Inevitably, something like this was going to be the picture.
In my online forays, I’ve observed that its increasingly common for someone to explicitly reject a doctrine, or the notion of orthodox teaching in general, on the basis of its abuse. You’ll quite often read something along the lines of, “I grew up in a church that had a heavy emphasis on doctrine X (depravity, judgment, sola scriptura, etc.). My pastors and elders used that to berate people, cow them into submission, or excuse horrible evils.” So, now, whenever they hear that, they can’t accept it because they know (feel) it’s a tool being used to control them, or some other harmful result. In fact, some will go further and turn into a principle of theological methodology to the point where, if a doctrine could be or has been used to hurt or damage someone, it’s to be rejected out of hand.
First off, I want to say: I get the impulse. For someone who’s been beat down with the Bible like it’s a weapon, or doctrines like they’re billy clubs, when they see someone pick them up, even as agents of healing, some PTSD is understandable. It can be hard to distance or differentiate a doctrine from its uses, especially if that’s all you’ve ever known. It doesn’t matter if someone’s trying to offer you an oxygen mask, if someone used one to choke you out in the first place, you’re going to flinch when you see it, even if it’s what you need most.
Everything Get’s Twisted
What I want to point is something very simple, though: just about any doctrine can be distorted or misused to harm others. Tim Keller makes this point in The Reason for God when speaking about the way Christianity has been distorted throughout church history. Many would look at the way Christianity’s been used to justify horrible evils as evidence of it’s inherently flawed character. Keller points out that even universally praised values like reason, freedom, and equality have been the battle-cry of unjust regimes like the Reign of Terror in Revolutionary France. Instead of seeing the abuses of Christianity and Christian theology as evidence of their falsehood, it rather points to the fact that something is so wrong in the human heart that it can take anything, no matter how good and true, and use it for wicked ends.
This is true not only of the types of teachings we culturally are more apt to reject like judgment, original sin, or inerrancy, or the types that we typically find appealing.
For instance, we tend to like the idea of a gracious, nonjudgmental God. A deity who loves us and affirms us unconditionally, mess and all, seems kinder, gentler, and difficult to imagine as a tool of oppression or power. And yet, this is the kind of doctrine that criminals use to justify their own crimes. If God doesn’t judge, then how dare we? If God would never punish, then how can we punish oppressors? In the same vein, I’ve seen people excuse their glaring character defects like pride, narcissism, harshness, and insensitivity to the fact that “it’s just my personality; God made me the way I am.”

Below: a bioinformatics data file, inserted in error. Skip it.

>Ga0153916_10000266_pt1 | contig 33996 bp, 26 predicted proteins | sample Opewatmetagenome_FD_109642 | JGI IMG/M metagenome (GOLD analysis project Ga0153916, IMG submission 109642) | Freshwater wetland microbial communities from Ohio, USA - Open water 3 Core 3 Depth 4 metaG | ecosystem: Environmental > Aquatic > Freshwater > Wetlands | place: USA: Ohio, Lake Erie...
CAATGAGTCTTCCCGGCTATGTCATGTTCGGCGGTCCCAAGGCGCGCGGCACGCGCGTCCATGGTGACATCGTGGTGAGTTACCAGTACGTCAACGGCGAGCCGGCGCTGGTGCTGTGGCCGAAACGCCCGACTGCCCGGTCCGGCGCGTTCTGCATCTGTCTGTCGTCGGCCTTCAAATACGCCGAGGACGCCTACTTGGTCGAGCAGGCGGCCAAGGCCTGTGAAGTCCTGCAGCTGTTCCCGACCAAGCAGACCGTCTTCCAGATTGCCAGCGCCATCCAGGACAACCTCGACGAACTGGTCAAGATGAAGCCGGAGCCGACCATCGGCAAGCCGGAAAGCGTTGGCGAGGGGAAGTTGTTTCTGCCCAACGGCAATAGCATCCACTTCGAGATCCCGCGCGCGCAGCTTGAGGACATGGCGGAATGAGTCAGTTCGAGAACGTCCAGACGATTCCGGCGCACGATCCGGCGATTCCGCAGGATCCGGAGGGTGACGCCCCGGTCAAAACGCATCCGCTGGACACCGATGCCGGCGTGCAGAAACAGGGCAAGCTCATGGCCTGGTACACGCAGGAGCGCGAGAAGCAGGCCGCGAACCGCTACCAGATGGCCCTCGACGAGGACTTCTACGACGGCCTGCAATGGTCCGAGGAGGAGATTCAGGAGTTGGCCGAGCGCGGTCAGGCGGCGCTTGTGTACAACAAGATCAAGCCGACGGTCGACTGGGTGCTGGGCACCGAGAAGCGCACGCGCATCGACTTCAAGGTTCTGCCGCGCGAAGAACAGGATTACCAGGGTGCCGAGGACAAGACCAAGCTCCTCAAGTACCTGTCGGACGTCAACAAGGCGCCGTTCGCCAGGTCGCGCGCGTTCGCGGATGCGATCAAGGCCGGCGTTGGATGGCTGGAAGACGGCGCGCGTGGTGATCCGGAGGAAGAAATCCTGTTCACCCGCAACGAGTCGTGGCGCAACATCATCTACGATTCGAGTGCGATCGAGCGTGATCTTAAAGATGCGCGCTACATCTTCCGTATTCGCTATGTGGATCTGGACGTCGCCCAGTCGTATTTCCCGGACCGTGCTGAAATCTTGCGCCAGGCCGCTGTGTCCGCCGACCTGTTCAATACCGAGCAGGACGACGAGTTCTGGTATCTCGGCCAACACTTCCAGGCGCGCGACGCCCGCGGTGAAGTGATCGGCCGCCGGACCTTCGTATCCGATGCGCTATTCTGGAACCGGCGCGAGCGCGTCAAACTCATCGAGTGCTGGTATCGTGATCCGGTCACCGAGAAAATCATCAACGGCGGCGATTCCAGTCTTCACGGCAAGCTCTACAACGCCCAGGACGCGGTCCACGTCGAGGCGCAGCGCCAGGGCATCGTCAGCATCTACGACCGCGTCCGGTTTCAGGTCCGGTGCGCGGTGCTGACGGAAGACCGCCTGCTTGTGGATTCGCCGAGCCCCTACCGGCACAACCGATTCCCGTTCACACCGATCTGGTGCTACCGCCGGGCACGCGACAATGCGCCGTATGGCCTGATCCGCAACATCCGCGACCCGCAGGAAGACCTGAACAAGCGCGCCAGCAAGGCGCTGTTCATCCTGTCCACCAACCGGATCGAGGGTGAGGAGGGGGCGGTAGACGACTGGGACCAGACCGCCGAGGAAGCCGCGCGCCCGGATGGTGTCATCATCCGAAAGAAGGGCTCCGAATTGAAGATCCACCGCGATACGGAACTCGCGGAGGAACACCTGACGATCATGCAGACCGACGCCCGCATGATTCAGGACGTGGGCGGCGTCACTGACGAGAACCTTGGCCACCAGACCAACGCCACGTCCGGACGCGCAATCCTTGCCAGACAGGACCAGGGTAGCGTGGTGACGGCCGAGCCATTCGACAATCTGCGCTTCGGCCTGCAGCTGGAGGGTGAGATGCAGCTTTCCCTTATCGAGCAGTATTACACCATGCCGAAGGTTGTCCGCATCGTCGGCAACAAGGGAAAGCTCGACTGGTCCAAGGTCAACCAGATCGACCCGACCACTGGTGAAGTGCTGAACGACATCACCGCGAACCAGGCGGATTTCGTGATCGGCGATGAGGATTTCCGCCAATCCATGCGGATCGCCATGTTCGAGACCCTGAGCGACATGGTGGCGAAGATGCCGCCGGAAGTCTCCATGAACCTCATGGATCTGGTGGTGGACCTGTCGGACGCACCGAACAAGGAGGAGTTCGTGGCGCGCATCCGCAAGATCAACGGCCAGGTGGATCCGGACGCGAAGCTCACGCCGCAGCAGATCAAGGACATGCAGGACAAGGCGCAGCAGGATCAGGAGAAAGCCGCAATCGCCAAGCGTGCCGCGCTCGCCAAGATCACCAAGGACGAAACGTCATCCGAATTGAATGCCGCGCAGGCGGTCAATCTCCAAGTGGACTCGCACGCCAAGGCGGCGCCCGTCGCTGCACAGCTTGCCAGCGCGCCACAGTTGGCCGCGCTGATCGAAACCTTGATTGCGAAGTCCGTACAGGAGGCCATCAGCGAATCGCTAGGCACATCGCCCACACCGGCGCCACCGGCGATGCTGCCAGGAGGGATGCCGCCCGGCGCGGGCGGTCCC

Or take classic teaching on forgiveness. Christians are told that God is a forgiving God, having forgiven all of our sins in Christ. We then are told to forgive those who sin against us as Christ has commanded. Now, the problem here is that people have taken this teaching on forgiveness and used it to force victims to ‘forgive’ their abusers in ways that basically brush over sin and ignore the reality of justice.
Again, pick almost any doctrine you can think of (creation, fall, grace, etc.) and there is some way it can be abused and applied improperly. Given this reality, if our main criterion for accepting or rejecting doctrine whether or not it can be used to harm others, we’ll be left with a two-word creed: “I believe…”
Abusus Non Tollit Usum
This is why one of the most important rules I’ve had to learn in my theological studies is abusus non tollit usum, or “abuse does not take away use.” The basic point is that just because fire can destroy, that doesn’t mean it isn’t good for cooking or keeping your home warm; an oxygen mask can still save your life, even if someone choked you with one; scalpels can still cut out cancer, even if someone was injured with one. In the same way, doctrines can still be good, true, beautiful, and helpful despite the ways they’ve been abused or misconstrued in the past.
As always, Jesus points the way forward in this regard. When correcting the Pharisees and Sadducees’ distortions of scriptural teaching, he didn’t do it by chucking Scripture, but by quoting it, and pointing them to its true meaning. (Matt. 9:12-13; 12:1-8; 19:4; 22:29, 41-45) In the Sabbath controversy, it wasn’t a denial of the Sabbath command that brought relief, but a renewed, deeper understanding of what the command was always about. Or again, when Paul wanted to correct the Judaizers who were saying the Gentiles weren’t full members of the covenant by faith alone, but needed the practice of Torah as well, he didn’t reject Torah. No, he went back to the Scriptures to make his argument (Gal. 3-5)
As difficult as it might be (and I get it, it’s really difficult sometimes) Jesus shows us how important it is to strive to distinguish the true doctrines of the Christian faith from their distorted applications and expositions. There will be things you might end up rejecting after the process. Often-times there is some bad theology that has to be rejected being taught along precious truths to be held firmly. I would encourage you to search the Scriptures, though, before rejecting something only on the basis of your negative experience with it. It may take some years of books, conversations, good churches, and maybe a good counselor, but it’s worth it to make sure you’re not rejecting some key truth of the Gospel because some wicked teacher ruined it for you.
Soli Deo Gloria